Monday, March 10, 2014

Traditional German Dance - Mardi Gras

Can you jump into the splits? Traditional German dance routines often contain a jump or two into the splits, as well as cartwheels, straddle jumps and lots of aerobic-like jumping dance. Dancers move into many different formations while marching and bouncing to march music.

Here's a video of my daughter performing at the supermarket.


Fasching in the Supermarket

Fasching is the time of year the dances are performed. Fasching is the German word for Carnival. The competitive season lasts from November through March and groups can qualify to compete at the National level. Teams are judged on their costume, music, routines, gymnastic ability, flexibility, accuracy of their formations and similarity of dancers.

Dancers must look exactly alike. Therefore, they whiten their shoes, wear wigs, hats and lots of make-up. (At first I wasn't excited about the make-up, but my girls have learned to dread this part of the costume and never want to wear make-up.)

My daughter is the one in the middle of the photo. Parents learn to recognize their children by facial features, height and voice.


Here's my other daughter. She's easy to find since she is so much smaller than the others.

I'm not sure if my girls are in this photo or not? But I can tell you they are getting ready to dance while watching other performances in the back of the show hall.



Just before Fat Tuesday, or Faschings Dienstag as it is called in German, dances are performed all over the area. Several shows are open to the public. They usually begin at 8:11 and contain a variety of music, dance, and skit entertainment. Carnival is the traditional time to speak out against the government and make fun of life's daily routines. Much like the sketches on Saturday Night Live, many acts are funny and politically incorrect.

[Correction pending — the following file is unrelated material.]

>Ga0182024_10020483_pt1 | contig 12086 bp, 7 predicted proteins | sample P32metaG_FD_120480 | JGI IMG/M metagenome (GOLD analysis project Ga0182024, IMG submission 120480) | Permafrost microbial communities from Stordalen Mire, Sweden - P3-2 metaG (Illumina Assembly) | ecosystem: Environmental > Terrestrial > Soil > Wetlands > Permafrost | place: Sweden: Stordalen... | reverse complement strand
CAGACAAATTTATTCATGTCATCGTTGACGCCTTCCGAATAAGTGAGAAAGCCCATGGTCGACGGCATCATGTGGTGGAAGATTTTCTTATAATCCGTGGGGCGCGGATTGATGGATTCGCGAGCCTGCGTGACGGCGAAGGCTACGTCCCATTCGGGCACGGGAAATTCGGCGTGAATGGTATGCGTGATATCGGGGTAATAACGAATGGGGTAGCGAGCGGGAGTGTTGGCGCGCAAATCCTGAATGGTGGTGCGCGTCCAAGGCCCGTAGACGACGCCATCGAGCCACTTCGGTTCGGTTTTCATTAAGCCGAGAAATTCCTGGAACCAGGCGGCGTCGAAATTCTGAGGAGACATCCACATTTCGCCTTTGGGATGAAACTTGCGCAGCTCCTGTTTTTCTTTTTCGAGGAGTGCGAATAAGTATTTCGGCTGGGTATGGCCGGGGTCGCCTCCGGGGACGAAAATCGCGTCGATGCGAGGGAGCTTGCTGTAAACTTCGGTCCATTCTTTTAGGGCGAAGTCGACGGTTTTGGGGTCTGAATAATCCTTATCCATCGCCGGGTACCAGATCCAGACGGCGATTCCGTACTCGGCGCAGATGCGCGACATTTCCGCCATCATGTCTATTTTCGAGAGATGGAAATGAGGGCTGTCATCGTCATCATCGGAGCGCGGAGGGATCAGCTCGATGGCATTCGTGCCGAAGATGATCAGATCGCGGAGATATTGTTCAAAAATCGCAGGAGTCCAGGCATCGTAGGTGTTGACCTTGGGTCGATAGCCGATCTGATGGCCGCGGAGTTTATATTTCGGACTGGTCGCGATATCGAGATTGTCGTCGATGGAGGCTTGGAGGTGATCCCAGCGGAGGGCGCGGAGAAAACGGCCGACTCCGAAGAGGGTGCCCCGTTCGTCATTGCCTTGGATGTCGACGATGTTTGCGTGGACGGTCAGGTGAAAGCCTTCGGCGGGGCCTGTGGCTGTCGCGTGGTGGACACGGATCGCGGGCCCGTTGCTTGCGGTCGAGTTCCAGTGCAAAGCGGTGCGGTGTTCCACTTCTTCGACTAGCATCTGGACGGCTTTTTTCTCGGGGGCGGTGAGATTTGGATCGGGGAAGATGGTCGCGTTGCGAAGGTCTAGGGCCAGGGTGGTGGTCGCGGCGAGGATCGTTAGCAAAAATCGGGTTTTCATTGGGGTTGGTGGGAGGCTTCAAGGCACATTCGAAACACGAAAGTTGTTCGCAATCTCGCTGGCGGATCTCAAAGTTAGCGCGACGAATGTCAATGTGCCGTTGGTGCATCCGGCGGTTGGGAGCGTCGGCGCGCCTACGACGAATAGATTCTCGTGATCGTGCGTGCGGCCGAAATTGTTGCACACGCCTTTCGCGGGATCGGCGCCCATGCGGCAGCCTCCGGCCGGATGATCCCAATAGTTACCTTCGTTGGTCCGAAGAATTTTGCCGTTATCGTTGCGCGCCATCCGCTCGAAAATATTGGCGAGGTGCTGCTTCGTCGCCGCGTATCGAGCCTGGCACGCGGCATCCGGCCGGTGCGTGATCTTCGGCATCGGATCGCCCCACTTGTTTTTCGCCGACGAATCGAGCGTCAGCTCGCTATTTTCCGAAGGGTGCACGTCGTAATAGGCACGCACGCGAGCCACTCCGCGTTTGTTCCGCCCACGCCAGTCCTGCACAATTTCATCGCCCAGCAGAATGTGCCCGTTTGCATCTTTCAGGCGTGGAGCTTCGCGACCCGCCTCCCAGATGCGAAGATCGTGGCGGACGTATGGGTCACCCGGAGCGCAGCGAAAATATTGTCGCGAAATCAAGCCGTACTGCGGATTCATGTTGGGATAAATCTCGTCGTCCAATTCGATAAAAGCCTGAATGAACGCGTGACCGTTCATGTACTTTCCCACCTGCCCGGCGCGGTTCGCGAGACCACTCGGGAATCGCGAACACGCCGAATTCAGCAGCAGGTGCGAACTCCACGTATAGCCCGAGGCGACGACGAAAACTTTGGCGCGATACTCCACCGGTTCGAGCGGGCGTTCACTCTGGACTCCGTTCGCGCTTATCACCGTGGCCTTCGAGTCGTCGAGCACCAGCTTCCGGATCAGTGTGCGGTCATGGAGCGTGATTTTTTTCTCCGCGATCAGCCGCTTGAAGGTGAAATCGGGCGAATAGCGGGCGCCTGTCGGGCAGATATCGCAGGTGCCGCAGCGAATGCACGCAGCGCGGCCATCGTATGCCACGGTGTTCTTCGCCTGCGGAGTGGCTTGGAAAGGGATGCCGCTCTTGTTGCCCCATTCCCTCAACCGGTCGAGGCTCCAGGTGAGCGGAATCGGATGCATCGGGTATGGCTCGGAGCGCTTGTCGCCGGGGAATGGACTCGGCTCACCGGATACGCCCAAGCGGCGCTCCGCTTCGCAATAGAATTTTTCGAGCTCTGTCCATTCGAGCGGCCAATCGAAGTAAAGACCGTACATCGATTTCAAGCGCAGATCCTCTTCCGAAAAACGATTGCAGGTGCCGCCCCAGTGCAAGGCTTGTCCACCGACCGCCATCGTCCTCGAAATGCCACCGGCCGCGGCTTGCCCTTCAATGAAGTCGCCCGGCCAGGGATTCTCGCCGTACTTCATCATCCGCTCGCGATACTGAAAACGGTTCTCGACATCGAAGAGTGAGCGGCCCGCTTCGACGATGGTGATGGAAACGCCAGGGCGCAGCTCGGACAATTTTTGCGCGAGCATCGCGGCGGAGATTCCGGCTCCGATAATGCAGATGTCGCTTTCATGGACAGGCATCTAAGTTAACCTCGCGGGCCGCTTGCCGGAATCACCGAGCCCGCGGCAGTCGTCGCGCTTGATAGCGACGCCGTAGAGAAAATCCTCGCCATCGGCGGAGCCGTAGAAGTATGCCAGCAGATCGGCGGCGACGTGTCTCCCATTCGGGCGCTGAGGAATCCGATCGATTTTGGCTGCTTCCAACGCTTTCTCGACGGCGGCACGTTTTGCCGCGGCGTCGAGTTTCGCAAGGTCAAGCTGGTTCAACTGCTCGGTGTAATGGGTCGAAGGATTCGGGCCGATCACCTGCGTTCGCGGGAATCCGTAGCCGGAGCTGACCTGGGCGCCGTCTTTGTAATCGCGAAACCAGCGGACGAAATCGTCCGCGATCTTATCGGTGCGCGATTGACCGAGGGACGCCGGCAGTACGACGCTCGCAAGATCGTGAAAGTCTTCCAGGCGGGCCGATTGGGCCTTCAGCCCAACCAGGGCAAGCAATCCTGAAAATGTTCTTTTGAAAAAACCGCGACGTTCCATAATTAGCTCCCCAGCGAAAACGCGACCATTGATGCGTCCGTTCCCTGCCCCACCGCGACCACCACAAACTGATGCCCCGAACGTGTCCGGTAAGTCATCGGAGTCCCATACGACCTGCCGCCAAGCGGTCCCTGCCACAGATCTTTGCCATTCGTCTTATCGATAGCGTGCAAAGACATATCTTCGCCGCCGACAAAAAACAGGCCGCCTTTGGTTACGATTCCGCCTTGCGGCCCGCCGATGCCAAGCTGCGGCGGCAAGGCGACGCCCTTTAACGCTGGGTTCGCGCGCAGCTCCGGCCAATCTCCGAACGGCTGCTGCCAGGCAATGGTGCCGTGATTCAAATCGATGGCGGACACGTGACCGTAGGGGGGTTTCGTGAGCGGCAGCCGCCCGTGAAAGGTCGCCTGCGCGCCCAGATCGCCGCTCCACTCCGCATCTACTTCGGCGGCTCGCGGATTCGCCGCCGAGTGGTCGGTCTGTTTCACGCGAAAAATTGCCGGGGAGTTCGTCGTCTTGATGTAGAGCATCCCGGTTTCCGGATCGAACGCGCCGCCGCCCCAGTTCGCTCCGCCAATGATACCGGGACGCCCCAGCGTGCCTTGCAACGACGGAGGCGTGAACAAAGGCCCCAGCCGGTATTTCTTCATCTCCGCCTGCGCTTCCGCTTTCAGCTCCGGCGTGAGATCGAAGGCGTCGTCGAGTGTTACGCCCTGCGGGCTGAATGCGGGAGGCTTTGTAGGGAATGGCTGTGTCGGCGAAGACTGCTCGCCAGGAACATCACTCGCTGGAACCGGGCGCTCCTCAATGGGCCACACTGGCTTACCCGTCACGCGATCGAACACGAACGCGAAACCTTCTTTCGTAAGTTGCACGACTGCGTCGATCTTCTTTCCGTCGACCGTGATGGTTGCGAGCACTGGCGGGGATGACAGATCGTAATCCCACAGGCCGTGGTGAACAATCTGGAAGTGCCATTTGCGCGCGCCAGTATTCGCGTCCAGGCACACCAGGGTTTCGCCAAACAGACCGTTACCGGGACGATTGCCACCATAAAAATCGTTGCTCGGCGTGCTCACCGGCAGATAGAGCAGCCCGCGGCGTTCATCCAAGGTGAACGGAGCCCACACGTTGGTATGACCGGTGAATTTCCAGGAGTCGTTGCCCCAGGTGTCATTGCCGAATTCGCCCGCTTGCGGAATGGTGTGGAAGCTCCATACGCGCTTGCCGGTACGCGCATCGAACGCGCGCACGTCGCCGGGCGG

In addition to the gardetanze, there are couples dances and dancers who perform similar routines alone.

Show dance is the other type of traditional German dance. They are meant to tell stories and could be thought of as scenes from theatrical performances which are danced based.


My seven year old performed a rocket ship dance. They blasted off into outer space to a medley of fast-paced music both English and German, with a space theme.

Tarzan searches for a Super Woman was the theme for my dance. One girl dressed up as Tarzan and rejected Barbi, the Rocker Girl, and the transvestite before finding her love - Antonia from Tyrol. Antonia wore a dirndl and was a big hit, but I think the audience really liked the transvestite.

There are also shows for kids, seniors, as well as special appearances. In the six days leading up to Faschings Dienstag, my girls and I performed at 10 different venues which included two trips to homes for handicapped, one supermarket, three kinder fasching, one senior fasching, and three shows for the public. All the performances were followed up with a parade to mark the end of the season.